The Golden State Warriors were up 137-115 during Sunday night’s game against the Washington Wizards, when Warriors big man JaVale McGee shot a three-pointer with under 10 seconds left in the game.

However, it’s very important to note that the shot clock was running down, and McGee may have just had that in mind rather than trying to show up the Wizards in a blowout.

But the Wizards most certainly didn’t take it that way, and Washington point guard Brandon Jennings shoved McGee during the shot in disapproval. Jennings was given a flagrant-1 foul after officials reviewed the play.

Here’s video of the scene:

Jennings continued to show anger about the shot after the game (quotes via CSN Bay Area):

“It’s just a rule; I learned it when I first came into the league not to do that,” Jennings said. “You’re already up 20 almost (actually 22), and then for him to do it, it was like, ‘All right, come on. Chill out. Now you’re trying to embarrass us.’ ”

“Thank God he didn’t go to the rack,” said Jennings, who after fouling McGee walked away with an expression of disgust. “It probably would have been worse for him. At a time like that I think you should just let the clock run out.”

“I think it was already disrespectful that they were trying to get Draymond Green his triple-double and Steph was out there with 40,” Jennings said. “I just felt it was disrespectful.

“I’m old school. Like I said, he better be glad he shot that 3 and didn’t go to the rack.”

Wizards star point guard John Wall supported Jennings, saying, “You don’t let nobody try to embarrass you”:

“Whenever a team’s up like that, you’re supposed to just hold and ball and take a shot clock violation,” Wall said. “What Brandon did, I don’t think it was dirty. I think it was the right play. You don’t let nobody try to embarrass you. I think that’s what they were trying to do.”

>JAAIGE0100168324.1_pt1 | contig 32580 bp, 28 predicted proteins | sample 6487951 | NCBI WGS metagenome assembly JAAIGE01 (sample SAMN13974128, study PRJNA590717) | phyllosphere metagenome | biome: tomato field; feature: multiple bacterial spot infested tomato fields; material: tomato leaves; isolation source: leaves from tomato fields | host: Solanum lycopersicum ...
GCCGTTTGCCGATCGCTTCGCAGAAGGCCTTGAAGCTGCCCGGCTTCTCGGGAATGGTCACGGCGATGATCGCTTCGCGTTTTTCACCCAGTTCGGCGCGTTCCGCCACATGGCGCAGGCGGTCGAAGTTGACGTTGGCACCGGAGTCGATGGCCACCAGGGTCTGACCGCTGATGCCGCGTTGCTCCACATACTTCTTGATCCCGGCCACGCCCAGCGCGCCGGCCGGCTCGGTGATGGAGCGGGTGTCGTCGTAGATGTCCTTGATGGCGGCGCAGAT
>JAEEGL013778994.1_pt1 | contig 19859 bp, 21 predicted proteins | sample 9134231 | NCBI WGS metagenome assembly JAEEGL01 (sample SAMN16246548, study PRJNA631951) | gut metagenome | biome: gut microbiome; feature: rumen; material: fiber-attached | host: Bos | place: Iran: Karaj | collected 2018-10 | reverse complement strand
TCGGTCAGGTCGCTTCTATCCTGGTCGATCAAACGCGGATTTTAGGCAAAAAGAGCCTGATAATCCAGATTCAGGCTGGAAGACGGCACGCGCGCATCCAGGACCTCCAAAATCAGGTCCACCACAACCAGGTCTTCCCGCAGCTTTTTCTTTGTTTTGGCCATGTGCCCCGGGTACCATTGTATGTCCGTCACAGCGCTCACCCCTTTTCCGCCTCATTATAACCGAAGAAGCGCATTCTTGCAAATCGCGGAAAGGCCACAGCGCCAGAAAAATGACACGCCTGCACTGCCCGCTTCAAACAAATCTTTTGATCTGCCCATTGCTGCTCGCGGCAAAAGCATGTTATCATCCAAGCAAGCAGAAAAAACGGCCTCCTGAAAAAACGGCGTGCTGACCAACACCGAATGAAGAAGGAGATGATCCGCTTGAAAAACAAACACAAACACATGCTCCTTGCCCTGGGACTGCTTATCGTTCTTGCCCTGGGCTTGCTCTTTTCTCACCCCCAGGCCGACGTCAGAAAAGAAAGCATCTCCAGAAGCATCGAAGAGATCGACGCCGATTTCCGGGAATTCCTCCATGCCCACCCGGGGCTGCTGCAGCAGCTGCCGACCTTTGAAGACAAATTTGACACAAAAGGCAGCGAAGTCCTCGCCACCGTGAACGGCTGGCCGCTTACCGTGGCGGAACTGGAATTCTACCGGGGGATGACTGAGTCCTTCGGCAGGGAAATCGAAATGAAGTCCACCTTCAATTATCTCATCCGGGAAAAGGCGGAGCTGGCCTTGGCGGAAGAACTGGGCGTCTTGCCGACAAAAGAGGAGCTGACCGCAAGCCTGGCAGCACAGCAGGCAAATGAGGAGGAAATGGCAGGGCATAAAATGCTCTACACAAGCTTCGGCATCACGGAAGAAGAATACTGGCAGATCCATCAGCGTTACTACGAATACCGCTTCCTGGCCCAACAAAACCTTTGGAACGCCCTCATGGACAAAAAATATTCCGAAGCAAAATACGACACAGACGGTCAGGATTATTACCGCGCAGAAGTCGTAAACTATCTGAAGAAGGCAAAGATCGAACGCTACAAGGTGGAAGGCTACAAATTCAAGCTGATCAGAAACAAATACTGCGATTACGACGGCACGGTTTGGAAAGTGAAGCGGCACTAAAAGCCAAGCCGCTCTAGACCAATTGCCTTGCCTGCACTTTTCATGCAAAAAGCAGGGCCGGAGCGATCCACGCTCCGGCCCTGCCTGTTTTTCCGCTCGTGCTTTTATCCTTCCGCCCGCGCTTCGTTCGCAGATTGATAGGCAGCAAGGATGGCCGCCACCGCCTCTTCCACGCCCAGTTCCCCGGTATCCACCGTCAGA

As you’d expect, Warriors players Klay Thompson and Draymond Green took McGee’s side, citing the shock clock violation and turnover if McGee doesn’t shoot:

“What’s JaVale supposed to do? Let the clock run out and get a turnover?” wondered Klay Thompson after a 139-115 victory Sunday night. “It’s basketball.”

“We had to shoot a shot or take a turnover,” Draymond Green said. “We always shoot the ball in that situation. We don’t really take turnovers. Whether you shoot a 2 or a 3, it’s a shot.

However, Warriors coach Steve Kerr apologized to Wizards coach Scott Brooks, and said that, while he doesn’t have a problem with McGee taking a shot with the shot clock running down, he doesn’t think you should shoot a three-pointer:

“When you have a lead like that, you shouldn’t be shooting a 3-pointer,” he said. “I told (McGee) that. I think he understands that. I don’t have a problem taking a shot when there is a shot-clock differential. I never understood why a team would be offended if there is a shot-clock differential. Why dribble out the clock and take a turnover? I don’t think you should shoot a 3 either.”

It’s easy to see both sides of this whole thing, but I have to take the Warriors’ side on this one.

And I agree with Kerr that taking a three there isn’t the best way to go about it, but then Jennings is saying how McGee is lucky that he “didn’t go to the rack” as though that would be even more disrespectful? So where’s the line? Is McGee only allowed to shoot two-point shots from 11 feet out or something? If he dribbles the shot clock out, isn’t that even worse for the integrity of the game? And if you think dribbling the shot clock out is the more respectful way to go, when does that start? Is it an under-15 seconds left situation only?

Unwritten rules can really be awful.

[CSN Bay Area]

About Matt Clapp

Matt is an editor at The Comeback. He attended Colorado State University, wishes he was Saved by the Bell's Zack Morris, and idolizes Larry David. And loves pizza and dogs because obviously.

He can be followed on Twitter at @Matt2Clapp (also @TheBlogfines for Cubs/MLB tweets and @DaBearNecess for Bears/NFL tweets), and can be reached by email at